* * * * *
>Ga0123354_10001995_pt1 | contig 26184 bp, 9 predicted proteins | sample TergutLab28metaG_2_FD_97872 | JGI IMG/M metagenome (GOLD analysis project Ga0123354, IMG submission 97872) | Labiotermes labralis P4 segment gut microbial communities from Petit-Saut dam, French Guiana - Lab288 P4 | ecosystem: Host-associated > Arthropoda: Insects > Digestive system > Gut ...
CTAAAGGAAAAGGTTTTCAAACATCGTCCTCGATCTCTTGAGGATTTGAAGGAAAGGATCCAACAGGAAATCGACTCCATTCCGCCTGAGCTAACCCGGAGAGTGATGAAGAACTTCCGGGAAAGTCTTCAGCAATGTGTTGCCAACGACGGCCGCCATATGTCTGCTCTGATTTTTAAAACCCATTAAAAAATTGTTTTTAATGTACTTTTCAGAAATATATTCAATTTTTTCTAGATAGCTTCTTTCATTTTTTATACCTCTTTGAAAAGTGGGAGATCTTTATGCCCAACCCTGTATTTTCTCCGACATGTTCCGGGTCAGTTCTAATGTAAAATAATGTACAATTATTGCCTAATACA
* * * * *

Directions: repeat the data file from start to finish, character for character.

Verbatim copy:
>Ga0123354_10001995_pt1 | contig 26184 bp, 9 predicted proteins | sample TergutLab28metaG_2_FD_97872 | JGI IMG/M metagenome (GOLD analysis project Ga0123354, IMG submission 97872) | Labiotermes labralis P4 segment gut microbial communities from Petit-Saut dam, French Guiana - Lab288 P4 | ecosystem: Host-associated > Arthropoda: Insects > Digestive system > Gut ...
CTAAAGGAAAAGGTTTTCAAACATCGTCCTCGATCTCTTGAGGATTTGAAGGAAAGGATCCAACAGGAAATCGACTCCATTCCGCCTGAGCTAACCCGGAGAGTGATGAAGAACTTCCGGGAAAGTCTTCAGCAATGTGTTGCCAACGACGGCCGCCATATGTCTGCTCTGATTTTTAAAACCCATTAAAAAATTGTTTTTAATGTACTTTTCAGAAATATATTCAATTTTTTCTAGATAGCTTCTTTCATTTTTTATACCTCTTTGAAAAGTGGGAGATCTTTATGCCCAACCCTGTATTTTCTCCGACATGTTCCGGGTCAGTTCTAATGTAAAATAATGTACAATTATTGCCTAATACA